Nurses 'have no choice but to strike' as they are forced to resort to … – iNews

NHS nurses have said they have no choice but to strike, with growing numbers being forced to use food banks, sleep on friends’ sofas and take on second jobs.
One nurse told i that her colleagues were facing “shocking financial difficulties” as another warned “we are at a crisis point and nothing else has worked”.
The Royal College of Nursing (RCN), which represents nurses, is balloting hundreds of thousands of its members this month on whether they will support strike action over a 5 per cent pay offer from the Government.
It is joining other unions representing frontline NHS workers, including paramedics and emergency call operators, in balloting for strikes in a bid to force ministers to improve their offer.
Liverpool-based NHS nurse Carmel O’Boyle said she and many of her colleagues are “terrified” at the prospect that without a better pay offer they will not be able to afford their mortgages or bills.
She said many had already been forced to take on extra nursing shifts via an agency to top up their NHS wages, while others were reliant on food banks – some of which have been set up across north-west England by NHS trusts – to feed their families.
“In the UK, in one of the richest places on the planet, we’ve got nurses using food banks – that’s abhorrent,” she said.
“I genuinely don’t know anyone who hasn’t got a second job or is having to work for an agency just to make ends meet.”
With the price of fuel climbing, some community nurses have resorted to siphoning petrol out of their partner’s cars to visit patients, while student nurses are sofa-surfing between friends’ homes and walking to work instead of using public transport because their salaries are so low, Mrs O’Boyle claimed.
“Nobody is shirking, nobody is sitting on their laurels not doing anything,” she said. “Nurses across our area and across the country are really worried and in shocking financial difficulties.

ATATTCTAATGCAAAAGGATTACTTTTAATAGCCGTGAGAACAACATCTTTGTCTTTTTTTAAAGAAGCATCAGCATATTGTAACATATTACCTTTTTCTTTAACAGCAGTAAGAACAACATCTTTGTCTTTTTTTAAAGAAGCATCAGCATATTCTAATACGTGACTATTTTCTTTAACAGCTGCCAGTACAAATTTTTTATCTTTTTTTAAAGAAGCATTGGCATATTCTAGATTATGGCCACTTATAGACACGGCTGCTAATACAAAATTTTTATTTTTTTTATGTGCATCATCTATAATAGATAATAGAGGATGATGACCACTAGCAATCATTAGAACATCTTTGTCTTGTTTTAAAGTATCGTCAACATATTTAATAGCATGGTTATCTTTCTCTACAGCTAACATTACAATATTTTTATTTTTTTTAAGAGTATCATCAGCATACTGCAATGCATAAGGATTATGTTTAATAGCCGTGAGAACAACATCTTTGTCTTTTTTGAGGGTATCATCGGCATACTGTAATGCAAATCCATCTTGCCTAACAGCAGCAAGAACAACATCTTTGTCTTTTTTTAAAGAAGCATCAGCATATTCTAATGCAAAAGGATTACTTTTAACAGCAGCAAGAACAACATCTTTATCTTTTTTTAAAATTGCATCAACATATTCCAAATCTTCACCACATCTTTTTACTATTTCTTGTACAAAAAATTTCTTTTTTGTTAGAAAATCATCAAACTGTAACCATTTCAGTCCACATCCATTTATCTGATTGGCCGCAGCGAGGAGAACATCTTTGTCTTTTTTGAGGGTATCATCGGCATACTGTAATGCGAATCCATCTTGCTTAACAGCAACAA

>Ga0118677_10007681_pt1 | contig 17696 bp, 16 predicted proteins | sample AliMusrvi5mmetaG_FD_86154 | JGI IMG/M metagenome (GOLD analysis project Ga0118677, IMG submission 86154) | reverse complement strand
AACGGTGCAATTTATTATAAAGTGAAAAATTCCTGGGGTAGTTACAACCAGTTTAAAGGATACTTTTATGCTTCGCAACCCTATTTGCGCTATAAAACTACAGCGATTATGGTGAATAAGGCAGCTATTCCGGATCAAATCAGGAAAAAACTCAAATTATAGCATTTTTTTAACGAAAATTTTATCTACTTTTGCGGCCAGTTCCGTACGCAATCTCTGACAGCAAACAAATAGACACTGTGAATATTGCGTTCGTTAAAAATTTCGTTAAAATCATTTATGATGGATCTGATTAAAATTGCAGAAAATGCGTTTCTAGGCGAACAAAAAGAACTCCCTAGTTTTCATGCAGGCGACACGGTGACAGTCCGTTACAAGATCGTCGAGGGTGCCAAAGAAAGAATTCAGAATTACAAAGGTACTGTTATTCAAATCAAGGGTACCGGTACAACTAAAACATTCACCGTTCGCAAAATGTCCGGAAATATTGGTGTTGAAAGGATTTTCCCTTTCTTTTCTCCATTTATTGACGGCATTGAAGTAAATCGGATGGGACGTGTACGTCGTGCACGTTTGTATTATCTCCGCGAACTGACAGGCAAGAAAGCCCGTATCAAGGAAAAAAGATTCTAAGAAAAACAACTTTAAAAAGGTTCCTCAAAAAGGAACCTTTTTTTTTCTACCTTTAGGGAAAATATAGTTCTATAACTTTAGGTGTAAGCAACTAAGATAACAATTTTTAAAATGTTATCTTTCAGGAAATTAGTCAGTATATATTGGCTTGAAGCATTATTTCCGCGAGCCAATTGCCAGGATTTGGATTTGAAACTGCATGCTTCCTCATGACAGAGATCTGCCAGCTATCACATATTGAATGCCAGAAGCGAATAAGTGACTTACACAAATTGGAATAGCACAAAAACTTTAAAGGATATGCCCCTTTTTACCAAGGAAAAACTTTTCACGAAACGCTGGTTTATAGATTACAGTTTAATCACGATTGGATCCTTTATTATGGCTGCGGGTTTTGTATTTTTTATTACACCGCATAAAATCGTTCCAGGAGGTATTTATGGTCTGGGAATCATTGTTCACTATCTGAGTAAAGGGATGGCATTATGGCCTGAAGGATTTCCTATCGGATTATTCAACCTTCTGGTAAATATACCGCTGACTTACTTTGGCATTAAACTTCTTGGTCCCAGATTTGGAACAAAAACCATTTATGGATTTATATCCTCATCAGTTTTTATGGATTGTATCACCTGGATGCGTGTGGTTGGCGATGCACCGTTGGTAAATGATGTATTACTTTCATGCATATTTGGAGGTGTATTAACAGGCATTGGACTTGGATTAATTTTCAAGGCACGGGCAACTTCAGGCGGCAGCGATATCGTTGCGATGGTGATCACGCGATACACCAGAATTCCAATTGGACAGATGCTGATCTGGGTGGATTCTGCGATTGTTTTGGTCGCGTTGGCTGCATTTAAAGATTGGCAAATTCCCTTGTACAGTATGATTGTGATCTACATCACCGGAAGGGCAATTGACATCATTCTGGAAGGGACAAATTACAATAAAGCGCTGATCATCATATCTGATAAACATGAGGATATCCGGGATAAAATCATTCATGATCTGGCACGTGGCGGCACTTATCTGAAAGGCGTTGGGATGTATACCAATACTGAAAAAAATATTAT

“And we get the rhetoric we didn’t come into nursing for the money – but the reality is we came into nursing as a stable profession and thought that I would at least be able to pay my bills and not have hospitals be reduced to opening food banks.”
Mrs O’Boyle said she hoped Liz Truss would agree to a better pay package, with the “NHS is on its knees” and at “crisis point”, but added that she had “little faith” the new Prime Minister would deliver.
“Nurses have been in this same situation for over 10 years now and have had to live and work through austerity and now the cost of living crisis. I’ve got people on my patch who are absolutely terrified and they’re wondering how they’re going to get through Christmas,” she said.
London-based community nurse Samantha Spence said the strike action being considered was a “last resort”.
She backed the RCN’s call for the Government to draw up a workforce plan for the NHS to outline how the huge number of vacancies in the health service will be filled.
“I don’t think any nurse ever wants to consider strike action – it is certainly not why I went into the profession – but if it is not now, when?” Ms Spence said. “We have a workforce in utter crisis. The vacancy rate across nursing keeps increasing.
“There is not enough nurses coming into the system and we have got more leaving and retiring because, quite honestly, the stress and the pressures aren’t worth it.
“There is only so much delivering good care to patients you can do when the wages don’t pay the bills.”
Ms Spence said that some of her colleagues are regularly off work with sickness brought about by being overworked, which leaves the rest of the team having to prioritise their most vulnerable patients.
This can result in some patients not getting seen regularly and had even resulted in some being readmitted to hospital, or having to wait longer to be given treatment they rely on, she added.
“Nurses are burning themselves out, because they will try and fill the gaps, nurses will try and do everything they can to try and meet the needs of the population and it has now got to a point where that is just not possible,” she said.
“They are now leaving because over the past few years we have had a system of having to do more and more, with less and less and less.”
A Department of Health and Social Care spokesperson said: “We hugely value the dedication and contribution of NHS nurses, and are working to boost recruitment, training and retention to ensure the NHS has a long-term sustainable nursing workforce.
“We are over halfway towards meeting our commitment to recruiting 50,000 more nurses, with nursing numbers over 29,000 higher in May 2022 than they were in September 2019.
“We accepted the recommendations from the independent NHS pay review bodies in full, giving over one million NHS workers, including nurses, a pay rise of at least £1,400 this year.
“We want a fair deal for staff and we know that very high inflation-driven settlements would have a worse impact on pay packets in the long run than proportionate and balanced increases now.
“Industrial action is a matter for unions, and we urge them to carefully consider the potential impacts.”
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